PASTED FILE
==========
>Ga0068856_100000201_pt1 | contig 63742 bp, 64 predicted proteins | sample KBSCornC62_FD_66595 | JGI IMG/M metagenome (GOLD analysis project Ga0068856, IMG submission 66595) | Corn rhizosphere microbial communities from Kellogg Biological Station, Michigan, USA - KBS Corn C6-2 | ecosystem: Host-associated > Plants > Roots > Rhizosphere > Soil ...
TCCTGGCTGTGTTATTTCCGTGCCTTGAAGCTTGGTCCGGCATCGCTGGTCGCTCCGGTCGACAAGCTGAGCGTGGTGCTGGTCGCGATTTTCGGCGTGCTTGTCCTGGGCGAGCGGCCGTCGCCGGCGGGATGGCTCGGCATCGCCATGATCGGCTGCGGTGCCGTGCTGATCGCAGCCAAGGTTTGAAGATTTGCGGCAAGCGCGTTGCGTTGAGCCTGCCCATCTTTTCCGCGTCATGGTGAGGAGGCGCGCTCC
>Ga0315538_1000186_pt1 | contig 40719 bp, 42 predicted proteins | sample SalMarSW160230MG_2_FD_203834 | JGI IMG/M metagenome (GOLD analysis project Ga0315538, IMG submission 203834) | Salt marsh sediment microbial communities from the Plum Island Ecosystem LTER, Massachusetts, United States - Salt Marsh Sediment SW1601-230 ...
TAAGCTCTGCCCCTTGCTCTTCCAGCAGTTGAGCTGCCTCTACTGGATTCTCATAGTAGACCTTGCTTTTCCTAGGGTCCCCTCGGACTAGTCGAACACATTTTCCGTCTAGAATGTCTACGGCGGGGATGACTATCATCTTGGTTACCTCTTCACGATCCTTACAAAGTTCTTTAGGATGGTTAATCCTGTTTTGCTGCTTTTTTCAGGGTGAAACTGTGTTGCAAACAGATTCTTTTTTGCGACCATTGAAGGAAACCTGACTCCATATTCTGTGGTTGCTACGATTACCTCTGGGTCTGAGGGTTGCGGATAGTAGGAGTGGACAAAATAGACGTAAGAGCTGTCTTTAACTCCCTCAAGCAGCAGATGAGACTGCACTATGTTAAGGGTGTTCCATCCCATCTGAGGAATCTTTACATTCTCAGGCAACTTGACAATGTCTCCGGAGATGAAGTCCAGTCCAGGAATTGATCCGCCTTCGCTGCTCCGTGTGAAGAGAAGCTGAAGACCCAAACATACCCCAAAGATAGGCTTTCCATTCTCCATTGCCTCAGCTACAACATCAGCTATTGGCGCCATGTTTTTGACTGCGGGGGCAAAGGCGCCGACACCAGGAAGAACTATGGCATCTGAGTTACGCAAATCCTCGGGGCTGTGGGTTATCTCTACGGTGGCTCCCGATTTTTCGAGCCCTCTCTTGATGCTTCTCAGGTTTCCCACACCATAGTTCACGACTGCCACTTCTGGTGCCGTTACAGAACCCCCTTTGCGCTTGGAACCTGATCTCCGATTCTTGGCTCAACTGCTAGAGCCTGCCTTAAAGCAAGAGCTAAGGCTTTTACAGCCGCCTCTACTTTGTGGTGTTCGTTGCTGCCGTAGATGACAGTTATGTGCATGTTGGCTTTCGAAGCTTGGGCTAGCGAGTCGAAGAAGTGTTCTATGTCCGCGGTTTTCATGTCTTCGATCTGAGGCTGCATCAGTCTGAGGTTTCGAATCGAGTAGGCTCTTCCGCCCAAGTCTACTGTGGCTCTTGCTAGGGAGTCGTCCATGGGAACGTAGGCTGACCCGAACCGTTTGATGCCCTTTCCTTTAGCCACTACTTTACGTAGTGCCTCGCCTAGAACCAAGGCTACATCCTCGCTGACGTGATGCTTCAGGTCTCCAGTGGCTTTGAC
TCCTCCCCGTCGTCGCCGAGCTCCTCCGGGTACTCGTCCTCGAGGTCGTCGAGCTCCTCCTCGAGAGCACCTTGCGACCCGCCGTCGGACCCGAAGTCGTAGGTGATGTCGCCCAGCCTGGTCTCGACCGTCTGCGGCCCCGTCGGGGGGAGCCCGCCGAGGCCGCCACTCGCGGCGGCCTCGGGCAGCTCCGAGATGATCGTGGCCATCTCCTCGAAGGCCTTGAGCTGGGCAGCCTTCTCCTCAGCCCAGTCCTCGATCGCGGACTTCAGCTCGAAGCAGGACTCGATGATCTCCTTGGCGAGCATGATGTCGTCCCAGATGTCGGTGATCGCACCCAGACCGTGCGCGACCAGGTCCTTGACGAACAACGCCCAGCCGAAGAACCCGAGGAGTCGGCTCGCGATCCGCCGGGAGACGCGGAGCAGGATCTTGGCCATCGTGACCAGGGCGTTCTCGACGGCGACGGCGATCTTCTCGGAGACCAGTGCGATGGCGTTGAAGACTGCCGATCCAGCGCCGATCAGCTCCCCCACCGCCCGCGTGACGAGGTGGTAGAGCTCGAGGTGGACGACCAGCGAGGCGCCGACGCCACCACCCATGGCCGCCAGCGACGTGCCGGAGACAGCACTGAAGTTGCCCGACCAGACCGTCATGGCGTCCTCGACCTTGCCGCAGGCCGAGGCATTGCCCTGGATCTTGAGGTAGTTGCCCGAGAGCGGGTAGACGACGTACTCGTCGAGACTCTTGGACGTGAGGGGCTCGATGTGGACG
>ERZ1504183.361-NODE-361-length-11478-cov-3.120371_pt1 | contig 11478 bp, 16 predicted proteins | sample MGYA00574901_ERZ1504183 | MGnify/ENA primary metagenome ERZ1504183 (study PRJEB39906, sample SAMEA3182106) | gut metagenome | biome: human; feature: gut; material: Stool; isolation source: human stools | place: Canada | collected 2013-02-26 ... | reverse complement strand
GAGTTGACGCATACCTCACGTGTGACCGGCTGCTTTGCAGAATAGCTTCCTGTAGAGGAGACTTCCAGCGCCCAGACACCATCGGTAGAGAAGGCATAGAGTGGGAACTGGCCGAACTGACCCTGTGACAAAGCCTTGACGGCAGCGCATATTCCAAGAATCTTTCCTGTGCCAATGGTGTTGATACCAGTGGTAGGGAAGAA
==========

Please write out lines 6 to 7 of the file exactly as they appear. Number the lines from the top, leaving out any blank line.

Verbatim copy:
>ERZ1504183.361-NODE-361-length-11478-cov-3.120371_pt1 | contig 11478 bp, 16 predicted proteins | sample MGYA00574901_ERZ1504183 | MGnify/ENA primary metagenome ERZ1504183 (study PRJEB39906, sample SAMEA3182106) | gut metagenome | biome: human; feature: gut; material: Stool; isolation source: human stools | place: Canada | collected 2013-02-26 ... | reverse complement strand
GAGTTGACGCATACCTCACGTGTGACCGGCTGCTTTGCAGAATAGCTTCCTGTAGAGGAGACTTCCAGCGCCCAGACACCATCGGTAGAGAAGGCATAGAGTGGGAACTGGCCGAACTGACCCTGTGACAAAGCCTTGACGGCAGCGCATATTCCAAGAATCTTTCCTGTGCCAATGGTGTTGATACCAGTGGTAGGGAAGAA